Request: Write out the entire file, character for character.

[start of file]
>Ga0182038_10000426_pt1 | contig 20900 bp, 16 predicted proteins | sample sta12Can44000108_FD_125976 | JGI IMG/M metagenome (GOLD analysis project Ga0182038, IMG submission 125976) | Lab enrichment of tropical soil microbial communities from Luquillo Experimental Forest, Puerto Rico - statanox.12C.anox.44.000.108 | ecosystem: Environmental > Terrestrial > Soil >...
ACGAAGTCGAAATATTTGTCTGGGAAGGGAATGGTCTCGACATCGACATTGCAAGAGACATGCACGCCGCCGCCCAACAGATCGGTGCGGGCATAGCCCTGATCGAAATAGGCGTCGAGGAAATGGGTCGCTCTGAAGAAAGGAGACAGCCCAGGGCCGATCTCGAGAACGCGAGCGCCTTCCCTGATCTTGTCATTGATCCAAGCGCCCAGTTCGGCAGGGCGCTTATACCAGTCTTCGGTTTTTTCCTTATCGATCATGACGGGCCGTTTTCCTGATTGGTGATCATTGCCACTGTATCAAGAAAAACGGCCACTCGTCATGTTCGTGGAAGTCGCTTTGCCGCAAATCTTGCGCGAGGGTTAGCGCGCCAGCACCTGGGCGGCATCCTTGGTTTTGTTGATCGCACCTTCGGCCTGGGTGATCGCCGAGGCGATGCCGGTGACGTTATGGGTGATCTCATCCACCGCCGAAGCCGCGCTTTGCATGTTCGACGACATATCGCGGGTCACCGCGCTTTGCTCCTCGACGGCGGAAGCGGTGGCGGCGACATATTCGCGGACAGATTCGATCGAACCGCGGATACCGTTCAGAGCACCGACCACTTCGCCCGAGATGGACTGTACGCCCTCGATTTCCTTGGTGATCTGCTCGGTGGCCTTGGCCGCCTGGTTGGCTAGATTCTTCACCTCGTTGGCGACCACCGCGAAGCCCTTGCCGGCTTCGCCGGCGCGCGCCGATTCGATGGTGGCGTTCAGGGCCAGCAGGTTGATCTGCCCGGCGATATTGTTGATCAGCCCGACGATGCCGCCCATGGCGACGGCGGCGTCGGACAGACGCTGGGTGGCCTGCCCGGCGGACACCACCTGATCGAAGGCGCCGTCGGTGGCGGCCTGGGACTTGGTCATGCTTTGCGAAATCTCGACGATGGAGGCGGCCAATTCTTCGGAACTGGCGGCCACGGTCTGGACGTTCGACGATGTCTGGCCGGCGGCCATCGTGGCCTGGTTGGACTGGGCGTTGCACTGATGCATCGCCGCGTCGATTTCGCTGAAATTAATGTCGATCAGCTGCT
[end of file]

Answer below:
>Ga0182038_10000426_pt1 | contig 20900 bp, 16 predicted proteins | sample sta12Can44000108_FD_125976 | JGI IMG/M metagenome (GOLD analysis project Ga0182038, IMG submission 125976) | Lab enrichment of tropical soil microbial communities from Luquillo Experimental Forest, Puerto Rico - statanox.12C.anox.44.000.108 | ecosystem: Environmental > Terrestrial > Soil >...
ACGAAGTCGAAATATTTGTCTGGGAAGGGAATGGTCTCGACATCGACATTGCAAGAGACATGCACGCCGCCGCCCAACAGATCGGTGCGGGCATAGCCCTGATCGAAATAGGCGTCGAGGAAATGGGTCGCTCTGAAGAAAGGAGACAGCCCAGGGCCGATCTCGAGAACGCGAGCGCCTTCCCTGATCTTGTCATTGATCCAAGCGCCCAGTTCGGCAGGGCGCTTATACCAGTCTTCGGTTTTTTCCTTATCGATCATGACGGGCCGTTTTCCTGATTGGTGATCATTGCCACTGTATCAAGAAAAACGGCCACTCGTCATGTTCGTGGAAGTCGCTTTGCCGCAAATCTTGCGCGAGGGTTAGCGCGCCAGCACCTGGGCGGCATCCTTGGTTTTGTTGATCGCACCTTCGGCCTGGGTGATCGCCGAGGCGATGCCGGTGACGTTATGGGTGATCTCATCCACCGCCGAAGCCGCGCTTTGCATGTTCGACGACATATCGCGGGTCACCGCGCTTTGCTCCTCGACGGCGGAAGCGGTGGCGGCGACATATTCGCGGACAGATTCGATCGAACCGCGGATACCGTTCAGAGCACCGACCACTTCGCCCGAGATGGACTGTACGCCCTCGATTTCCTTGGTGATCTGCTCGGTGGCCTTGGCCGCCTGGTTGGCTAGATTCTTCACCTCGTTGGCGACCACCGCGAAGCCCTTGCCGGCTTCGCCGGCGCGCGCCGATTCGATGGTGGCGTTCAGGGCCAGCAGGTTGATCTGCCCGGCGATATTGTTGATCAGCCCGACGATGCCGCCCATGGCGACGGCGGCGTCGGACAGACGCTGGGTGGCCTGCCCGGCGGACACCACCTGATCGAAGGCGCCGTCGGTGGCGGCCTGGGACTTGGTCATGCTTTGCGAAATCTCGACGATGGAGGCGGCCAATTCTTCGGAACTGGCGGCCACGGTCTGGACGTTCGACGATGTCTGGCCGGCGGCCATCGTGGCCTGGTTGGACTGGGCGTTGCACTGATGCATCGCCGCGTCGATTTCGCTGAAATTAATGTCGATCAGCTGCT